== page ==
Allergic Reactions to Factor Concentrate
It is possible for anyone to have an allergic reaction to any medicine, even after having used it several times before. Sometimes a person with a bleeding disorder can become sensitive to the factor concentrate he or she receives. His body makes antibodies which respond to the factor as if it were a harmful foreign substance. This is called an allergic reaction.
Allergic reactions may happen while the factor is being given or one or two hours later. How bad the reaction is and what symptoms it causes can vary. Because an allergic reaction can be bad enough to kill you, an adult should be nearby when a person is taking factor. That adult should know how to give a medicine to combat the symptoms of an allergic reaction. One useful medicine to have ready is the antihistamine, Benadryl® (diphenhydramine). There is more information about antihistamines below. The bleeding disorder doctor will explain how to take medicine for allergic reactions. It is important to be sure that whatever medicine is kept on hand has not expired.
Anyone who has a reaction to factor should write down the lot number of the bottles taken. No other bottles of factor from the same lot number should be used. Call the HTC.
Note: The use of a different kind of filter needle may lower the chances of having a second allergic reaction. It may also be helpful to change brands of factor. The HTC nurse or doctor can advise what to try.
If a person infuses factor too quickly, he may feel flushed or short of breath. This is not an allergic reaction. Slowing the speed that the factor goes into the vein will prevent these symptoms.
Other symptoms of infusing too fast are:
feeling sick to your stomach (nausea)
a bitter taste in the mouth or a taste like a menthol cough drop
itching and redness around where the needle went in the skin.
Symptoms of allergic reactions and what to do if they occur:
Mild symptoms - Hives, itching, stuffy or runny nose, coughing, fever.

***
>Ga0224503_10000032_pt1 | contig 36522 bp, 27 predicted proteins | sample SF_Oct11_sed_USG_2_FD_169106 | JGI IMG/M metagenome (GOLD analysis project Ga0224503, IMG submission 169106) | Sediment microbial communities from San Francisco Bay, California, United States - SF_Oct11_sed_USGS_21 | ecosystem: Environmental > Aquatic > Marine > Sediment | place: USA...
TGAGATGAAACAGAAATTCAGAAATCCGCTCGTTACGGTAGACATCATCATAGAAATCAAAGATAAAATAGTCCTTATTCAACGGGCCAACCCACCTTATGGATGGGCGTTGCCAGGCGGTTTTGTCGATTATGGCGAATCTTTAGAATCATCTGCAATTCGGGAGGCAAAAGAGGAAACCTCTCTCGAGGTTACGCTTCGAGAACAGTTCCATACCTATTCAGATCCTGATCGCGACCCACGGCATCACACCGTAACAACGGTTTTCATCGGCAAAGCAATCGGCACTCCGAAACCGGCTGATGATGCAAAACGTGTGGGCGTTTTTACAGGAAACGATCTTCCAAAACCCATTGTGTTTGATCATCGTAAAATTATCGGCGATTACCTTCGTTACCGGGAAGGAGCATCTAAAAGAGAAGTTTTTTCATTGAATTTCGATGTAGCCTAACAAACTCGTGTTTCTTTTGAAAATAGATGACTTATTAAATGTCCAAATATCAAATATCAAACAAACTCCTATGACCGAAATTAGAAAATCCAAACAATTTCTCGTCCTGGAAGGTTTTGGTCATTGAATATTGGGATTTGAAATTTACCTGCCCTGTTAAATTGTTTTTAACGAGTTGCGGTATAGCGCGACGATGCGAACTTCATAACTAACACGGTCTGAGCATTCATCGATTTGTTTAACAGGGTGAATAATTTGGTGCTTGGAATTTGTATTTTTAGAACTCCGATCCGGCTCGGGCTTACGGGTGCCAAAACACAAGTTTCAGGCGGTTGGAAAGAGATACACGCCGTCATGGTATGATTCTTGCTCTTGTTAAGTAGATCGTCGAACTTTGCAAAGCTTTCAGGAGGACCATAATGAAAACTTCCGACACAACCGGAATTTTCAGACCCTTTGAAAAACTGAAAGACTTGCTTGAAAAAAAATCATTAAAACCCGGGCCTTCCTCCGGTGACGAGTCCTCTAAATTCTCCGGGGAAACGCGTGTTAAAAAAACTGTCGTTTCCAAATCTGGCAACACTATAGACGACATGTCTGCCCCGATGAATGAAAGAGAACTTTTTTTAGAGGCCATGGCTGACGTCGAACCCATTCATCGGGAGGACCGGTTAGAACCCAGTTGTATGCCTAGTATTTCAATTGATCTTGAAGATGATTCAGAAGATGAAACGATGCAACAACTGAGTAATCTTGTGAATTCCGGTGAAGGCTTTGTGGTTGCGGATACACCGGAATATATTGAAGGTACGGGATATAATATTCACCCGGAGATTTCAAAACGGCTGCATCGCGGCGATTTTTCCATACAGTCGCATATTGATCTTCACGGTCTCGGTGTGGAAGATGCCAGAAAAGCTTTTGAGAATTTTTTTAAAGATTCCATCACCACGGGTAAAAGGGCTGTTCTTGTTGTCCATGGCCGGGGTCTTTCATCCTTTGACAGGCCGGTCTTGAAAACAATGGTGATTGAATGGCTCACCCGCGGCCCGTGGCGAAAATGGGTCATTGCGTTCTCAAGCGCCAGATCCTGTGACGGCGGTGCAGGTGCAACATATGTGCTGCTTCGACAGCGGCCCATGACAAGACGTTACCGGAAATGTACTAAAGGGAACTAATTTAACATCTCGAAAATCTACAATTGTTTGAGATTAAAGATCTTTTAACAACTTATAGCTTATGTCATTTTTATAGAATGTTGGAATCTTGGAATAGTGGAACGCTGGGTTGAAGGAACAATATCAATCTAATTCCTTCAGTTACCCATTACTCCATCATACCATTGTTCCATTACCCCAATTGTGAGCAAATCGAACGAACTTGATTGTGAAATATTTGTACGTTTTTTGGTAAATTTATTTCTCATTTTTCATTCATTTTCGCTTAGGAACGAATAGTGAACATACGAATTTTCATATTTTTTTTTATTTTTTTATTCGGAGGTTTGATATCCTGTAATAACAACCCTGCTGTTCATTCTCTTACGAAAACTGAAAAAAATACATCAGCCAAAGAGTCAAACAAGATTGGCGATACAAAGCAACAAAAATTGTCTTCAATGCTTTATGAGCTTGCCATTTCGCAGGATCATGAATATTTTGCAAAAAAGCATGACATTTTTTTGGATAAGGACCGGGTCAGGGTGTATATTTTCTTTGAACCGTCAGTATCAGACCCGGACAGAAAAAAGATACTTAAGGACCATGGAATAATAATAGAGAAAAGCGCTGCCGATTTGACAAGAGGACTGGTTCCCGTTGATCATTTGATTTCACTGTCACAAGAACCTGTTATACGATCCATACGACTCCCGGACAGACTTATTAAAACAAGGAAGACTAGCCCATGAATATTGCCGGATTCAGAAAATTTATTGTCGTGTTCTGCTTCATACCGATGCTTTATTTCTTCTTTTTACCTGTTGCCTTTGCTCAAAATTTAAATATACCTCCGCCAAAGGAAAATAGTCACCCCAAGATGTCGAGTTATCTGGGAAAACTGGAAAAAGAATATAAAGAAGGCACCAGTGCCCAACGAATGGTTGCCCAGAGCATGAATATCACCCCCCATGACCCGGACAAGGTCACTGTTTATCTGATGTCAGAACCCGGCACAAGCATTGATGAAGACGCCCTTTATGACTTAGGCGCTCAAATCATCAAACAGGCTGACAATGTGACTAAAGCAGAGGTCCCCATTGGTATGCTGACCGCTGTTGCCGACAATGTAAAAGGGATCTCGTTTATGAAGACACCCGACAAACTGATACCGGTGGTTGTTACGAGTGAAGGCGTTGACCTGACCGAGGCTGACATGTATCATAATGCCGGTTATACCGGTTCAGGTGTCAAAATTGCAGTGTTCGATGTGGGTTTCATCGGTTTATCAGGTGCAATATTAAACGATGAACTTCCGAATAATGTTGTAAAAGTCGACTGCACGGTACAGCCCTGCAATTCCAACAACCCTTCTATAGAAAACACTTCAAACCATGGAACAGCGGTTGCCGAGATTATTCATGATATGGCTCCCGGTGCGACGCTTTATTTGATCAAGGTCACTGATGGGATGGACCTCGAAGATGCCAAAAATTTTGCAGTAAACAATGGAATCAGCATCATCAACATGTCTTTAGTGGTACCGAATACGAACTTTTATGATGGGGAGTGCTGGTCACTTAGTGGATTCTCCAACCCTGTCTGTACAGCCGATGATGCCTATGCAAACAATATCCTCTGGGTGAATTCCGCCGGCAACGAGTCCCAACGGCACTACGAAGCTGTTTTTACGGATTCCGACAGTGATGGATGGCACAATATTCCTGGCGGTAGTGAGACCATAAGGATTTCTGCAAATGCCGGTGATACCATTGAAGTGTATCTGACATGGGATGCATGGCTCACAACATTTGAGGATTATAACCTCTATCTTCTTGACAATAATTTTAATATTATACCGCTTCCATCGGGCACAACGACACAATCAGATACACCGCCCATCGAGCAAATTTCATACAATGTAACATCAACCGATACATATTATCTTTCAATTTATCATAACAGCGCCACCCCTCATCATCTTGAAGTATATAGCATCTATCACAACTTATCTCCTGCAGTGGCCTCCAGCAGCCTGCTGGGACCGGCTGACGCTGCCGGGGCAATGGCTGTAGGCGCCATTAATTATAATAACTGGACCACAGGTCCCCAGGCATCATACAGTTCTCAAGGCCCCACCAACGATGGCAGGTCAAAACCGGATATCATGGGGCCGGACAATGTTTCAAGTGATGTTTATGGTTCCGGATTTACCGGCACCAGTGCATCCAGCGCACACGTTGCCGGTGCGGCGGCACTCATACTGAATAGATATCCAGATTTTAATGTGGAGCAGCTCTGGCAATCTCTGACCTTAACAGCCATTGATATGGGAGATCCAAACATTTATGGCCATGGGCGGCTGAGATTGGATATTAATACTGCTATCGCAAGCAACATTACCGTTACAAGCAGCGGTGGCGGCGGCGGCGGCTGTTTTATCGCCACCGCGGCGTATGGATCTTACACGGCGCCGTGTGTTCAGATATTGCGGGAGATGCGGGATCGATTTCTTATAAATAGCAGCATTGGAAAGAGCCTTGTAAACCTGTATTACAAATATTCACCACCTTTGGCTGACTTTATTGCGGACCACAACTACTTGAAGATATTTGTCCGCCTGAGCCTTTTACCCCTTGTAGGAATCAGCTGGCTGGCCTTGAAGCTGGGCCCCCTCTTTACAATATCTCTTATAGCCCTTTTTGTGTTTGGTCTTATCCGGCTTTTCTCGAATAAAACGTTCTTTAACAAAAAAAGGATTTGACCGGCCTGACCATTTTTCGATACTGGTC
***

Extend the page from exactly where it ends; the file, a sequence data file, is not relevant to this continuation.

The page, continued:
Hives are red roundish welts on the skin and are the most common reaction symptom. Although these symptoms are likely to go away in a couple of hours, the doctor should be called. The doctor may prescribe Benadryl® (diphenhydramine).
Moderate symptoms - Hives over a large part of the body, intense itching, swelling of the eyelids or lips.
If moderate symptoms appear, you should stop giving the factor and call the doctor. Someone should stay with the person who got the factor in case the symptoms get worse.
Severe symptoms - Feeling of tightness in the throat or chest, shortness of breath, chest pain, wheezing, swelling of the face, paleness, dizziness, fainting.
A severe reaction to factor is called anaphylaxis. It may happen within minutes of getting factor. The person with anaphylaxis may have trouble breathing or go into shock. If severe symptoms begin, stop treatment right away and call 911. Place the patient on his back and raise his legs.
This type of reaction is rare, but since it is so serious, a person should not take factor without someone else present. It is helpful for those assisting with factor infusion to learn CPR (cardiopulmonary resuscitation). The Red Cross, Heart Association, and many hospitals teach this life-saving skill. Anaphylaxis can happen with any drug, not just factor.
Antihistamines are drugs used to treat allergy symptoms. One of the most common, Benadryl®, is used to prevent an allergic reaction. The generic name is diphenhydramine, sometimes written on labels as "DPH." Most stores sell several different brands. The pharmacist can help you select the least expensive one. If a person is likely to react to factor, he can take Benadryl® in liquid or pill form 30 to 60 minutes before infusing. Anyone who has reacted to factor before should assume he will again. His doctor can advise him whether or not to begin taking Benadryl® before treatment.
Antihistamines have some disadvantages. Some people find that they bleed more easily when they take antihistamines. Antihistamines can affect how you sleep. They can cause hyperactivity, especially in children. More commonly with adults, they can make a person drowsy. Then it is unsafe to drive or use machines and heavy equipment.